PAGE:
I remember thinking "this is awful" back in the nineties, when I was watching Arsenio Hall's show -- he'd do his fist pump, making a circle and sort of barking, then the audience expressed itself -- not with applause -- with barking, pumping/cranking their fists.
I remember this show -- Clinton played the sax, and then he and Arsenio chatted.
No doubt about it, Arsenio was fun, but the crowds got noisier, bolder in their responses. "Good Lord, where's this heading?" I wondered. Back then, I was touring the college campus circuit, and a hooting, barking audience was not what I wanted to fill the theaters, where I and my dance company were performing.
But it's what audiences do, nowadays. Dignified applause is gone from tennis tournaments. Opinions are expressed with cheers, jeers, and shouts, Applause after aa play or musical, is quite often an ovation (whether the show's a hit or not) -- whistles, hoots, barks, cat calls.
When we watch a television series, laughs and applause are generally dubbed in. Audience approval -- waving arms, rhythmic clapping, loud comments, is more or less what a crowd is expected to do at award shows, and pop music concerts.
The crowd's reactions -- cheers or jeers -- are measured, weighed, and evaluated by pollsters in politics, as well as the MC at the Apollo Theater on talent nights.
What's significant to me, nowadays (what bugs me), is the bad taste, blatant lack of courtesy, often stupidity -- gross ignorance -- of the crowd. Quite often I think the crowd is wrong.
Wait a minute, am I saying the crowd is stupid? No, I'm saying that the crowd reacts to itself.
The other night at a dress rehearsal for an off-Broadway play, I didn't feel that a standing ovation was appropriate, but finally, I had to stand up and clap my hands, because row by row, everyone else was on their feet, excessively cheering, loving it.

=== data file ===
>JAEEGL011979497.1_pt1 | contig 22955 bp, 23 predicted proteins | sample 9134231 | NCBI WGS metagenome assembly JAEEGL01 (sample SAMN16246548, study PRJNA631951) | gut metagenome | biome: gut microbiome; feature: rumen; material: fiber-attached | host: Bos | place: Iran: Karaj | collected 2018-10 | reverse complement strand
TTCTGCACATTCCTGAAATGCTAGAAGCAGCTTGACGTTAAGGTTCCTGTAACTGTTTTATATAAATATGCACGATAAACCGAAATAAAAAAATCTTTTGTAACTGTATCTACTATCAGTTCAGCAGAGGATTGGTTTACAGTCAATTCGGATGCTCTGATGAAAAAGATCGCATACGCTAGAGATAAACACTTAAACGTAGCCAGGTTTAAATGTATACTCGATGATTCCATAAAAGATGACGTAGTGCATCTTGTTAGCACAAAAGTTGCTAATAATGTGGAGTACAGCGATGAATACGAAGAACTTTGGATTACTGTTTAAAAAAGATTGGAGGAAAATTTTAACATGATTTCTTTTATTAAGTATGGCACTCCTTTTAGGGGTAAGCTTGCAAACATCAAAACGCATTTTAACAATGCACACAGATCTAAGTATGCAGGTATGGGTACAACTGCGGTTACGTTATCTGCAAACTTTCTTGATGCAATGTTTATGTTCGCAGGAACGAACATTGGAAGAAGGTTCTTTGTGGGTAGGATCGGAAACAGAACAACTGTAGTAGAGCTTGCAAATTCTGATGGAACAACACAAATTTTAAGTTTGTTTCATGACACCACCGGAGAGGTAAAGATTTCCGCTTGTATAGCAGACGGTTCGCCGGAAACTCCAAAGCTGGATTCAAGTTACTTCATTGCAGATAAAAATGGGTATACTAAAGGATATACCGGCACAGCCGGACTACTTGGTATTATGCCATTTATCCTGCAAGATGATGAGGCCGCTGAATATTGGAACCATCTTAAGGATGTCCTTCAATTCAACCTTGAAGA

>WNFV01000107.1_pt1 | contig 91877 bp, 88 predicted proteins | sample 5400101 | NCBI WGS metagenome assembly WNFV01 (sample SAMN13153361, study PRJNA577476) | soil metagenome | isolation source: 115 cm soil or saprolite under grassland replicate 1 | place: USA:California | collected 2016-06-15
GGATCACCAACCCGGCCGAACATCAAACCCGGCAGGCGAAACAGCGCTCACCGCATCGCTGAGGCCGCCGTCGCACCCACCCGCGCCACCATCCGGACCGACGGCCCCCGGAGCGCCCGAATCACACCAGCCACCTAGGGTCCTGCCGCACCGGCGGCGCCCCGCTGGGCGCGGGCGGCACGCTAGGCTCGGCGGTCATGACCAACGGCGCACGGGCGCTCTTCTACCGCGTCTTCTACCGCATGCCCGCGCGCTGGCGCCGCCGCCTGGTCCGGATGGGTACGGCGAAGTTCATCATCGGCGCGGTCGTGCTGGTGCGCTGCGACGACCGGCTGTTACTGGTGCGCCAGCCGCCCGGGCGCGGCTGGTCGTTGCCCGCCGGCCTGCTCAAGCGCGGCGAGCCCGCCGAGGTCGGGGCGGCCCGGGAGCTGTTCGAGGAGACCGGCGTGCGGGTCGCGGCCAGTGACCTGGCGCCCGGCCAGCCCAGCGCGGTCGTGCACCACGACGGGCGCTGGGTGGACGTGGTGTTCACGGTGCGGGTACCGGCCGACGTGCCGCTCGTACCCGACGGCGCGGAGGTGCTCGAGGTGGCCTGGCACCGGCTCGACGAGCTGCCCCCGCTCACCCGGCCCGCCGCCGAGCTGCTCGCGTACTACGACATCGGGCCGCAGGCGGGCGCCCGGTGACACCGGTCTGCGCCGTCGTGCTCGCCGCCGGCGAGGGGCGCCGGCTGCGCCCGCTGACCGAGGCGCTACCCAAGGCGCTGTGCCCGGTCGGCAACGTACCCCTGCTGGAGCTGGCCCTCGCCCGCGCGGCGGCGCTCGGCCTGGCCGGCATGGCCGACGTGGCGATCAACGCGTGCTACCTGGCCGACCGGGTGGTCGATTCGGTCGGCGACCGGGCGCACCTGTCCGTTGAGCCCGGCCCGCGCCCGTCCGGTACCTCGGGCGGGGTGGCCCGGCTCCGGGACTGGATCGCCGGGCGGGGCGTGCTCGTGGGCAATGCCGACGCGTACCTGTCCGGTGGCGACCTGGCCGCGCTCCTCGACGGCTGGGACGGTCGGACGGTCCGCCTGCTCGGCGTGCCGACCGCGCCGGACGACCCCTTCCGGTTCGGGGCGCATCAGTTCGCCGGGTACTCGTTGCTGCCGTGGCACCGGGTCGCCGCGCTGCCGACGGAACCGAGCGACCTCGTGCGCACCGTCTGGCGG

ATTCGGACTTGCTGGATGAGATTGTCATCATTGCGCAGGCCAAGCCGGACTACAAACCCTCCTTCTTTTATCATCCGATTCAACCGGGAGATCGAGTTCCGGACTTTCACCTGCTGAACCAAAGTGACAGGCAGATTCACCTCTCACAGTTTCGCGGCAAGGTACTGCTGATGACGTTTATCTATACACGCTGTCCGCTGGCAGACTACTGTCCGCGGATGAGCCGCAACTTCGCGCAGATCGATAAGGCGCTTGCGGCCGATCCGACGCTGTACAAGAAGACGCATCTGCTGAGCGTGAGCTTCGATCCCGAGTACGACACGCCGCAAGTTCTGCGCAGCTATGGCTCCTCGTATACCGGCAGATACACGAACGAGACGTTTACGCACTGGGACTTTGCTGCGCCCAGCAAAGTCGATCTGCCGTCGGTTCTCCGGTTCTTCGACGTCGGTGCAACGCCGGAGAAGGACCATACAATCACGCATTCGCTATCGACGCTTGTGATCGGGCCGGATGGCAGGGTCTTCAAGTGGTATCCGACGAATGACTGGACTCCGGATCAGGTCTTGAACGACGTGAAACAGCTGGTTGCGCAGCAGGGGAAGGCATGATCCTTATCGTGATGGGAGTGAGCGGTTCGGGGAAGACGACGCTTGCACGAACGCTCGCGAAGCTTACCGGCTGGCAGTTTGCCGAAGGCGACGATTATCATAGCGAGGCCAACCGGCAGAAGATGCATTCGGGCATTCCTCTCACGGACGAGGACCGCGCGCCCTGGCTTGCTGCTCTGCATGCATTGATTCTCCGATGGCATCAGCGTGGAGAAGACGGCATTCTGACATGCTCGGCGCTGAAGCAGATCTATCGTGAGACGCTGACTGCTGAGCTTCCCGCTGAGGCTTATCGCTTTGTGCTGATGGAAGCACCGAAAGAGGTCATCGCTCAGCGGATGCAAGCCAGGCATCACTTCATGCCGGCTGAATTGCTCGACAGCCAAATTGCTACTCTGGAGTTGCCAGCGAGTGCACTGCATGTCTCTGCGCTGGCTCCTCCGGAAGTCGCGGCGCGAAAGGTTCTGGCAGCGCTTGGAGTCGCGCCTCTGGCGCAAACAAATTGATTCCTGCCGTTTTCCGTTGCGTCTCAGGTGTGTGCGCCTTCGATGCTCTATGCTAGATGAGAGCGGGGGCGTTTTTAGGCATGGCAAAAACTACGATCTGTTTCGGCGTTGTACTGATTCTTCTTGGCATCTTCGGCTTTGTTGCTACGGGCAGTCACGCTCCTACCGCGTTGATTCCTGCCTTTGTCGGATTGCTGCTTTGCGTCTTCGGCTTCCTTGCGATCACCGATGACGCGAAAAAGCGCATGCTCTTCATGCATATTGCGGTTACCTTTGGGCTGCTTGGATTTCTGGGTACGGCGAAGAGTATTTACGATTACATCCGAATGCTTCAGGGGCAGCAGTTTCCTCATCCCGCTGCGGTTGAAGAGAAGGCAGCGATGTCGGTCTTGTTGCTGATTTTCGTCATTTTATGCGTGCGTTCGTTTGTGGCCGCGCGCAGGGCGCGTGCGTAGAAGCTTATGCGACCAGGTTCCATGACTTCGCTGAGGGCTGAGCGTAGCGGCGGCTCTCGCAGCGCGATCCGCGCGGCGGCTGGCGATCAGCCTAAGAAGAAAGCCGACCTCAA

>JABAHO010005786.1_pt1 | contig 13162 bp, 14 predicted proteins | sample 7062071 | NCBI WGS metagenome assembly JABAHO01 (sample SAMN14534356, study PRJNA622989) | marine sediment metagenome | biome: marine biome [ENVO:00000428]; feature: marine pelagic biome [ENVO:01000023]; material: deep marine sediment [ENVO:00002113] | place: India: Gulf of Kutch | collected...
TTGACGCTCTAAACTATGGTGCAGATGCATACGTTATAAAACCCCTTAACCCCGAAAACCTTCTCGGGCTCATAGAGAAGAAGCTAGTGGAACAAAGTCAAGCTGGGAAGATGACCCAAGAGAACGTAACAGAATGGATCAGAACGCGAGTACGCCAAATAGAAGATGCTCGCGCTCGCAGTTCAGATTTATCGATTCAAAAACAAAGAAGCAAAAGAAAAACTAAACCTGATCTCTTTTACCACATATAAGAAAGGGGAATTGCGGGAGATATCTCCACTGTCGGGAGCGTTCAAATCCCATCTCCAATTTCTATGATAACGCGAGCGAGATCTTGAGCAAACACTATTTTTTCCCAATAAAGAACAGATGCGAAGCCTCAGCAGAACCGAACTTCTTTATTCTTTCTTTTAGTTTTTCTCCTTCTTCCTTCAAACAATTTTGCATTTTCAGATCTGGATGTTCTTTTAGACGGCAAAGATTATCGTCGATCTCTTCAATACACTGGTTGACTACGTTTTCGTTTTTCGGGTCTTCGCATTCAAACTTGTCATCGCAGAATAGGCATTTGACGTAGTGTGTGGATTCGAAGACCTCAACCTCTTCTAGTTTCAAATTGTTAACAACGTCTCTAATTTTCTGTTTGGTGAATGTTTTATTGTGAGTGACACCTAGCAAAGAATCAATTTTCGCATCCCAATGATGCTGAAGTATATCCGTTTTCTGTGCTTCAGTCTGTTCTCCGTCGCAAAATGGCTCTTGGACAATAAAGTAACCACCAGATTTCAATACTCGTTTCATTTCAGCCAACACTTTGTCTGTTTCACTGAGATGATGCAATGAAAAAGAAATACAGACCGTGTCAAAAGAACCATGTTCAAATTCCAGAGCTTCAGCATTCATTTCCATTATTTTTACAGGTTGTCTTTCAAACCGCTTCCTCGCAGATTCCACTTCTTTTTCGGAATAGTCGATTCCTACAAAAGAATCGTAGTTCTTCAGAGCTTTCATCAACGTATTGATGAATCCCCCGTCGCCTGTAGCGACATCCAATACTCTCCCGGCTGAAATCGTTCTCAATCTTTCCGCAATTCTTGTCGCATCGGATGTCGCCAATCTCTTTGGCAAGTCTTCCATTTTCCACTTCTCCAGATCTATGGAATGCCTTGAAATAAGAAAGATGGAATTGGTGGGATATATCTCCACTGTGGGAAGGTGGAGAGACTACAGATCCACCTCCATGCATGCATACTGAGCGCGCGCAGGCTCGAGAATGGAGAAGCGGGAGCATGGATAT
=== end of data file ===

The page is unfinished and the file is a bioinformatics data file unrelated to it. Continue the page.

Loving what? The show with their friends and loved ones in the cast -- the performers, and the creators -- telling them, "You're great, love your work!"
The show may or may not become a hit. It becoming a hit depends upon the mood of what's happening in the theater world, and what the director and writer decide to work on. The audiences reaction affects them, and sometimes leads them in a wrong direction.
I remember the crowd in Grant Park last year, the huge display of love, approval, excitement when Obama walked onstage.
It had a great deal to do with pride and thrill, that a black man (that he was educated, articulate, honest, eloquent was part of it), that a black man had won. That he was going to be running the country was an event in history that we'd participated in, and that brought tears of joy to our eyes.
The people in the crowd and those watching it on television, felt that electing Obama was the right thing to do. It was people connecting with each other, trusting each other, believing in their wisdom -- the wisdom of people banding together.
What about the crowds that heard McCain concession speech? The Republicans, the Joe-the Plumber-people, the people who've become Tea Partiers, the thousands buying Sarah Palin's book, the millions who listen to Limbaugh and Beck and other Fox commentator stars? They get energy, and belief in their wisdom, affirmation from each other, and have banded together in feeling the wrong man won.
What I'm saying, and feeling is -- what's cheered, loved and celebrated is not always the best, the wisest, right way for the country.
The crowd can be wrong. FDR had a struggle, selling the nation on the New Deal. Hitler came to power in Germany because he was loved by the crowd.
We elected a Black President and we were thrilled, but now that time has passed and some things have changed, we're not sure where we're heading.
Right now, there's a lot of race prejudice in the air. We hear statistics on who feels what about which thing the President is doing, and we encourage the statistics, by paying attention to them.
We loved Obama's eloquence, but now, columnists are complaining that's he's too eloquent -- he's not doing the right thing -- he needs to be more emphatic, or less emphatic, or whatever ...
We let other people's conclusions -- sometimes stupid remarks infect/affect us like is he a citizen, is he a Muslim, a socialist? Didn't he promise us ... ? What happened to what he promised?
We blame him now, for taking on too many projects for his first year in the White House. But we wanted him to take on all those projects, immediately right away -- and he did.
We express to our friends, and loved ones, and poll-takers that we're disappointed, not satisfied with what he's doing, and has done.
I'm just saying to myself and to anyone who reads this -- don't go with polls, and reports about what the majority is thinking. The wisdom of the crowd is often ignorance.